It seems simple enough, but Harry knows better than to get caught in the middle of faerie politics. Until he finds out that the fate of the entire world rests on his solving this case. No pressure or anything...

This week's New York Times Bestsellers (November 12th)

In hardcover:

Stephen King's Elevation debuts at number 1. For more info about this title: Canada, USA, Europe.

In paperback:

Margaret Atwood's The Handmaid’s Tale is down one position, ending the week at number 9 (trade paperback). For more info about this title: Canada, USA, Europe.

More inexpensive ebook goodies!

You can now get your hands on the digital edition of Neal Stephenson's Seveneves for only 1.99$ here. There is a price match in Canada.

Here's the blurb:

From the #1 New York Times bestselling author of Anathem, Reamde, and Cryptonomicon comes an exciting and thought-provoking science fiction epic—a grand story of annihilation and survival spanning five thousand years.

What would happen if the world were ending?

A catastrophic event renders the earth a ticking time bomb. In a feverish race against the inevitable, nations around the globe band together to devise an ambitious plan to ensure the survival of humanity far beyond our atmosphere, in outer space.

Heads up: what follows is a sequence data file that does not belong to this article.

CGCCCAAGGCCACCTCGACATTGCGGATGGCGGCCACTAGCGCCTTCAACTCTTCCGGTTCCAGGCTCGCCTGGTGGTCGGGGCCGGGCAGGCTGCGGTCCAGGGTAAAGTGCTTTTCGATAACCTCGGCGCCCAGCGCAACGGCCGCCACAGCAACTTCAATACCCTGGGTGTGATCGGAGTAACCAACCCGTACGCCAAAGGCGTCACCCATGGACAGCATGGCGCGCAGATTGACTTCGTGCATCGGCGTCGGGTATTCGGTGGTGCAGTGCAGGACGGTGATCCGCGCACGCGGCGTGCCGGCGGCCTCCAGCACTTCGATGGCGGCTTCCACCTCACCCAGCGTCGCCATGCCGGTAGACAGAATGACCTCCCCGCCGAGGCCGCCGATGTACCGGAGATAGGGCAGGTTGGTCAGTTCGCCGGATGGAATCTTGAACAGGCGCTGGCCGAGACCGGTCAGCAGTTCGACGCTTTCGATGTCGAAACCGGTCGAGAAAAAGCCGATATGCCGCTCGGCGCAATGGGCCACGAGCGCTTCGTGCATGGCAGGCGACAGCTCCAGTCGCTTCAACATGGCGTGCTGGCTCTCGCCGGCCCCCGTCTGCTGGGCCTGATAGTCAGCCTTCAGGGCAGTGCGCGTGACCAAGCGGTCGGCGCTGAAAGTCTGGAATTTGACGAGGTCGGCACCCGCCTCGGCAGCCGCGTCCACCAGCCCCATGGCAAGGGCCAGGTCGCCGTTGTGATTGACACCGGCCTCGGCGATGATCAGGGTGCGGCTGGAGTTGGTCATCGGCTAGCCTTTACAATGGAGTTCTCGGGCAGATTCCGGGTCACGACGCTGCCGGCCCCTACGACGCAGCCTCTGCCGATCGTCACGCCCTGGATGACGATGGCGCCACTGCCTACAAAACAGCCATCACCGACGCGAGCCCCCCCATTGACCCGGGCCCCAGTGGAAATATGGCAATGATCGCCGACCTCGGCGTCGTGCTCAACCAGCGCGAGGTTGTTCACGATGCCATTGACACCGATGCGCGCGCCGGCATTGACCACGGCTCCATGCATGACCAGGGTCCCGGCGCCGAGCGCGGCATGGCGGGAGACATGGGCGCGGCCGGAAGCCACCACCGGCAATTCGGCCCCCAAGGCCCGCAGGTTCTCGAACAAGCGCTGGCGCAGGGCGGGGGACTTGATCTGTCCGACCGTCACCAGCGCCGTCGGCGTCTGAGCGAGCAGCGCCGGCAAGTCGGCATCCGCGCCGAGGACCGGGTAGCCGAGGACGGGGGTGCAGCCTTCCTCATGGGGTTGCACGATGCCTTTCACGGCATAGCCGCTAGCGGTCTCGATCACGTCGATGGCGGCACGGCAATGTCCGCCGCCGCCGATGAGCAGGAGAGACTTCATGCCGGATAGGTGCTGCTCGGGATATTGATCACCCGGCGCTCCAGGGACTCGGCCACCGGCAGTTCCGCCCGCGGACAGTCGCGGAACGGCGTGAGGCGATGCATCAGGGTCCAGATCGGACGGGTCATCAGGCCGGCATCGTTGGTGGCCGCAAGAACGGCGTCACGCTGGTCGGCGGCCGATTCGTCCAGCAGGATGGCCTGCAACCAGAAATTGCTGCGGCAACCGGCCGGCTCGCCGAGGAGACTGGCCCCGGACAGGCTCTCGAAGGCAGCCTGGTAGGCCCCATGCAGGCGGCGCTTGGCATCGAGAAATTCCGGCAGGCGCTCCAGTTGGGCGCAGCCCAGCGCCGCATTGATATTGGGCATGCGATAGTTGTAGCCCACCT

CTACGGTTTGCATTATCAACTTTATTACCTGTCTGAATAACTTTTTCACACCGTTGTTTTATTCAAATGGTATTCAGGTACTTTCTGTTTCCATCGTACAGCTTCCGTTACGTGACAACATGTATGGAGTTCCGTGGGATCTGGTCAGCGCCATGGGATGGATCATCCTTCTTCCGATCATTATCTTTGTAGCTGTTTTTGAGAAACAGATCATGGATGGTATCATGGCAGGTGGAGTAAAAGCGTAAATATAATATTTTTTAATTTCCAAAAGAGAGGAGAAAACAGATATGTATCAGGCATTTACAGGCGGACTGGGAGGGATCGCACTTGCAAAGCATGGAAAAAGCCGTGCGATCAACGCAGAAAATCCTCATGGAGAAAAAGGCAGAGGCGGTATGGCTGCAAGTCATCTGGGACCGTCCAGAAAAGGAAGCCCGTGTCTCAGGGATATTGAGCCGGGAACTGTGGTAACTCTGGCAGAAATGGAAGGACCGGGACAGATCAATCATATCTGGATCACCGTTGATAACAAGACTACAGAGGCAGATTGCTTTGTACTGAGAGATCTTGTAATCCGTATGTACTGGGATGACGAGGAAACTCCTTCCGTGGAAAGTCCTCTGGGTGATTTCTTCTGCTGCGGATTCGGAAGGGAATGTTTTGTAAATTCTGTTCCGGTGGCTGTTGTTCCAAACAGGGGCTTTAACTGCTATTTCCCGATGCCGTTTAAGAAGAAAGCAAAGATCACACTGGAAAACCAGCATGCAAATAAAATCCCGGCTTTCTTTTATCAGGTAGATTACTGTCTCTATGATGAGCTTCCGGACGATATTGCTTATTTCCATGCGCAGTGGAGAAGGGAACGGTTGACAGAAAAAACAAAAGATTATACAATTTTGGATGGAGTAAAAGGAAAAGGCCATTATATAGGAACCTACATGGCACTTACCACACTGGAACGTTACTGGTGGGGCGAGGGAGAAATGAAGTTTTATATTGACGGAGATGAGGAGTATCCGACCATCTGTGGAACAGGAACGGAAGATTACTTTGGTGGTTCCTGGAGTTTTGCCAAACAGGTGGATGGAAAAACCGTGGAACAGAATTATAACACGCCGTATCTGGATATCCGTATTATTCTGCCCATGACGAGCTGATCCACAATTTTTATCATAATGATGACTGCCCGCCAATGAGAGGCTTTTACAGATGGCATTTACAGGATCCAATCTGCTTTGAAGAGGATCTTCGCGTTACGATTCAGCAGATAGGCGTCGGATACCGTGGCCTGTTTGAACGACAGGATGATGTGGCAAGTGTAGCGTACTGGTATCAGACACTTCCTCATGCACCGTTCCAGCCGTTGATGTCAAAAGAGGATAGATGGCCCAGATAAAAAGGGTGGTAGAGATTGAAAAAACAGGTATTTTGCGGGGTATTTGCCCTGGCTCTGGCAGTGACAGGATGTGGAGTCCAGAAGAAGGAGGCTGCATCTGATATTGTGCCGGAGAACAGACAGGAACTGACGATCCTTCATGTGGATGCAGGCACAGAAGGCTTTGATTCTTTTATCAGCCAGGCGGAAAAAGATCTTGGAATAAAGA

But the complexities and unpredictability of human nature coupled with unforeseen challenges and dangers threaten the intrepid pioneers, until only a handful of survivors remain . . .

Five thousand years later, their progeny—seven distinct races now three billion strong—embark on yet another audacious journey into the unknown . . . to an alien world utterly transformed by cataclysm and time: Earth.

A writer of dazzling genius and imaginative vision, Neal Stephenson combines science, philosophy, technology, psychology, and literature in a magnificent work of speculative fiction that offers a portrait of a future that is both extraordinary and eerily recognizable. As he did in Anathem, Cryptonomicon, the Baroque Cycle, and Reamde, Stephenson explores some of our biggest ideas and perplexing challenges in a breathtaking saga that is daring, engrossing, and altogether brilliant.

More inexpensive ebook goodies!

You can now get your hands on the digital edition of Neal Stephenson's The Diamond Age for only 2.99$ here.